GDPR Compliance On IBM i A Work In Progress, Survey Finds
August 20, 2018 Alex Woodie
About 50 percent of IBM i shops say they’re compliant with the European Union’s General Data Protection Regulation (GDPR), according to a recent survey by SoftLanding Systems. However, about a quarter of survey respondents say they have a way to go before they’re confident in their GDPR preparedness, the IBM i vendor says.
GDPR, which went into effect on May 25, made big changes to laws governing how companies and other organizations are allowed to collect, process, and store data about European Union citizens. While not every American firm is required to adhere to GDPR, those that do business with EU citizens must comply with the law or face fines that potentially reach 4 percent of the company’s annual revenue per incident.
To gauge how far along IBM i shops are with their GDPR remediation efforts, SoftLanding Systems asked 46 IBM i professionals a series of GDPR-related questions during surveys conducted at two recent IBM i conferences, including COMMON‘s POWERUp18 in May and i-UG‘s International i-Power 2018 this June. While the sample size may leave something to be desired for those who desire statistical purity, the results, which SoftLanding published earlier this month, give some indication of the general direction that things are going with regards to GDPR compliance.
In general, the SoftLanding survey results indicate what we would expect to see at this time – that GDPR remediation efforts are a mixed bag during the earliest stage of GDPR adoption.
Here are the high-level findings from the report:
- Only 2 percent of survey respondents say they are “completely confident” in GDPR remediation efforts.
- 26 percent say they’re not confident in their company’s GDPR compliance.
- 17 percent say they’re not affected by GDPR.
- 7 percent say they don’t know how compliant they are.
The elevated level of uncertainty around GDPR should shock nobody, SoftLanding Operations Manager Jim Fisher says. “While the GDPR officially came into effect at the end of May, it’s no surprise that some enterprises are still unsure about compliance,” Fisher states in a press release. “Achieving GDPR compliance can be onerous and will initially require continuous reviewing and testing of processes around the transparency and privacy of personal data.”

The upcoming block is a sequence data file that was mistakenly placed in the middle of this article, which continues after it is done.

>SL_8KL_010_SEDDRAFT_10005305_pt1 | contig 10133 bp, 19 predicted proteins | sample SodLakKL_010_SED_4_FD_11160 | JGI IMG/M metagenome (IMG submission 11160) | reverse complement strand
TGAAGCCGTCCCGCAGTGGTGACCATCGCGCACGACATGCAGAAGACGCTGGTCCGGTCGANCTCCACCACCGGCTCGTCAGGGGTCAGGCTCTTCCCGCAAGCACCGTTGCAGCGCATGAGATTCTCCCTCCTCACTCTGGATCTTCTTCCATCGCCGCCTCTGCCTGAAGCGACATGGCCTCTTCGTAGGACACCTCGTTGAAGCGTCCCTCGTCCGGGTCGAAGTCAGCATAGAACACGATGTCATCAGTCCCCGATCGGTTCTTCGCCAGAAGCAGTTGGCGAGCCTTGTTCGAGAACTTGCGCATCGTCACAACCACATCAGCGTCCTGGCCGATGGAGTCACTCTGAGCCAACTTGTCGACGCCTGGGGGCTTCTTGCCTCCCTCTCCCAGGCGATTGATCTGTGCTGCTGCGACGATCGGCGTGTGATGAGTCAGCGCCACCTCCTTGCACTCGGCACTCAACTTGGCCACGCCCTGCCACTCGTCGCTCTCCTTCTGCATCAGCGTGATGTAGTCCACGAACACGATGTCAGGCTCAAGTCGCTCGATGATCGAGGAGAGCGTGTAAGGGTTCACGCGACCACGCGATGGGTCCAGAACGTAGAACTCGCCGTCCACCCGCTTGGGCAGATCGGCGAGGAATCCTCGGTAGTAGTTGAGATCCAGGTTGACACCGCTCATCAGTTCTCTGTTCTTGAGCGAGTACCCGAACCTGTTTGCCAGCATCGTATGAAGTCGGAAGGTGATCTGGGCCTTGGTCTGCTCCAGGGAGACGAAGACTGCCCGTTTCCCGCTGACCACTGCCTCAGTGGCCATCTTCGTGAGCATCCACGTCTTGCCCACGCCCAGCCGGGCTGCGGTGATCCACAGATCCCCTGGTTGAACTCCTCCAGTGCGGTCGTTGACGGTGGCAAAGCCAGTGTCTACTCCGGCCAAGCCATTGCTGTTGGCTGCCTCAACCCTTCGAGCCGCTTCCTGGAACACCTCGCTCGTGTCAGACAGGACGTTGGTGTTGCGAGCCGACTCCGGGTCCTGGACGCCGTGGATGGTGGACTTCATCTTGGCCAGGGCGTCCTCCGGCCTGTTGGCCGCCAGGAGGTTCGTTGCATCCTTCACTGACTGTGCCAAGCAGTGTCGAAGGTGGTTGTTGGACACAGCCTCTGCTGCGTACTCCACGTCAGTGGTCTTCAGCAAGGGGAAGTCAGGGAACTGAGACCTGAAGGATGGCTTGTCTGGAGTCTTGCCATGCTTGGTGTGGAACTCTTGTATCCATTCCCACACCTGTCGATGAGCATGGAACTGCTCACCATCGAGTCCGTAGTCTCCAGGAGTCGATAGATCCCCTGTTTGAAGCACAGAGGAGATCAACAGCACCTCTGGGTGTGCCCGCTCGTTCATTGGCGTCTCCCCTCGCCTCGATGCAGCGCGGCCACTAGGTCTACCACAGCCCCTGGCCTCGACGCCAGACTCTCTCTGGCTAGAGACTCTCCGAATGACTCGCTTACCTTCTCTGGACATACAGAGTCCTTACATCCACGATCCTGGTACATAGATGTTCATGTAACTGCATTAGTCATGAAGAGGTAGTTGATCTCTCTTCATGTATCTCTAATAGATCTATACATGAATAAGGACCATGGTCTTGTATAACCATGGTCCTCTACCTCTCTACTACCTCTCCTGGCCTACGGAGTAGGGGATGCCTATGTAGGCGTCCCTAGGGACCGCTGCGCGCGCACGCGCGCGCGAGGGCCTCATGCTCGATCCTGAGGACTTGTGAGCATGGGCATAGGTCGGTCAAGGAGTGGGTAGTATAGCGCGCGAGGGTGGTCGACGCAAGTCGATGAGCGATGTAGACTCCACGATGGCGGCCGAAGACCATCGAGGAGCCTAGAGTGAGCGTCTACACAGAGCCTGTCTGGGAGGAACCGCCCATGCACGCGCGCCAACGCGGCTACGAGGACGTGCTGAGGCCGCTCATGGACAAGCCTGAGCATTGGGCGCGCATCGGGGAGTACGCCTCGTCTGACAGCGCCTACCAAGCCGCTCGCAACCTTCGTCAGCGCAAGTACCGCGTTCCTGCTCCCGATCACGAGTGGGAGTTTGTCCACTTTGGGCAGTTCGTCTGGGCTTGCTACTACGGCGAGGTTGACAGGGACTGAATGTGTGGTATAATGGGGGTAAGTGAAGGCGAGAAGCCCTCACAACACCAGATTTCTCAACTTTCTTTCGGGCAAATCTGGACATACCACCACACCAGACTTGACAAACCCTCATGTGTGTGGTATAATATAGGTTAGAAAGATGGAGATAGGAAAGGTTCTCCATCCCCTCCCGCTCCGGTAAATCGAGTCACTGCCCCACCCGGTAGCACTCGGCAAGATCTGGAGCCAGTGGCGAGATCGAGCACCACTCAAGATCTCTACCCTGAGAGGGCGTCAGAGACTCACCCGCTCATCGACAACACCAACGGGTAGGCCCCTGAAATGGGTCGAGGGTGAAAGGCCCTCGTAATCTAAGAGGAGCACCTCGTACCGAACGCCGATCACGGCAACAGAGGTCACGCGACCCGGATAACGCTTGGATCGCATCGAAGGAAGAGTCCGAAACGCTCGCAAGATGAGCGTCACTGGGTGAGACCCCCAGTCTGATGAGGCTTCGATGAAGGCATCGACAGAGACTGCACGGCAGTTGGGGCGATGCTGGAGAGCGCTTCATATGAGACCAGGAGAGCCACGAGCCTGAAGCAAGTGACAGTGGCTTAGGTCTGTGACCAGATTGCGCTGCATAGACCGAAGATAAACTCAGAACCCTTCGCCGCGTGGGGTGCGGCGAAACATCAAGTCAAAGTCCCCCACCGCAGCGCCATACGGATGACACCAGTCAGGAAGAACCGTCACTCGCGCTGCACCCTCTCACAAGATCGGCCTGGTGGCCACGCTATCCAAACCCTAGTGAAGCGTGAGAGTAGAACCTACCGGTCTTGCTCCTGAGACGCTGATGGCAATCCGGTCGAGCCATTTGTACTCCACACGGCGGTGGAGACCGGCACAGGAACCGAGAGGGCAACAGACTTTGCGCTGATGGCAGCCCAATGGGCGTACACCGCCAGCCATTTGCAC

The GDPR is a complex beast that completely changes the relationship that companies have with data. The changes arguably are the most drastic for companies in the United States, where an “anything goes” attitude has given the big Web giants a blank check to do just about whatever they want with data.
It can be a very challenging endeavor to get a handle on the GDPR and complying with the various new legal rights that it gives EU citizens, including the right to be informed, the right of data access, the right to rectification, and the right to erasure, among various other new GDPR-granted data rights.
In its survey, SoftLanding sought clarity on which aspects of GDPR were causing IBM i shops the most grief. The biggest GDPR-induced pain point is understanding where personal data resides in the business, with 50 percent of respondents saying that’s a problem.
While it would be relatively easy to build controls for data stored in Db2 for i, the reality is that just a small portion of the personal data that falls under GDPR jurisdiction is stored in the relational database, Fisher says.
“The majority [of data] is spread around the organization in a wide range of unstructured formats – such as documents, voice recordings, chat logs, social media, texts, and emails,” he says. “These are stored in diverse locations, controlled by separate business departments and therefore are very difficult to pull together.”
Another 41 percent of SoftLanding survey respondents cited the difficult of having systems in place to “flag up” potential data breaches as a big challenge, followed by 35 percent saying the GDPR’s right to erasure was the biggest problem. Ensuring good data security, gaining the needed “consents” to store personal data, and having a process in place to respond to GDPR-related requests also got votes in the survey.
Because most of GDPR revolves around personal data, getting a handle on the systems that store that personal data is job number one. Fisher recommends that having an enterprise content management (ECM) strategy could be a boon for IBM i shops struggling with GDPR compliance.
“The key advantage I see is that ECM becomes a strategic enabler, not only in satisfying compliance needs, but also in providing a non-intrusive digital transformation framework for the IBM i platform,” Fisher states.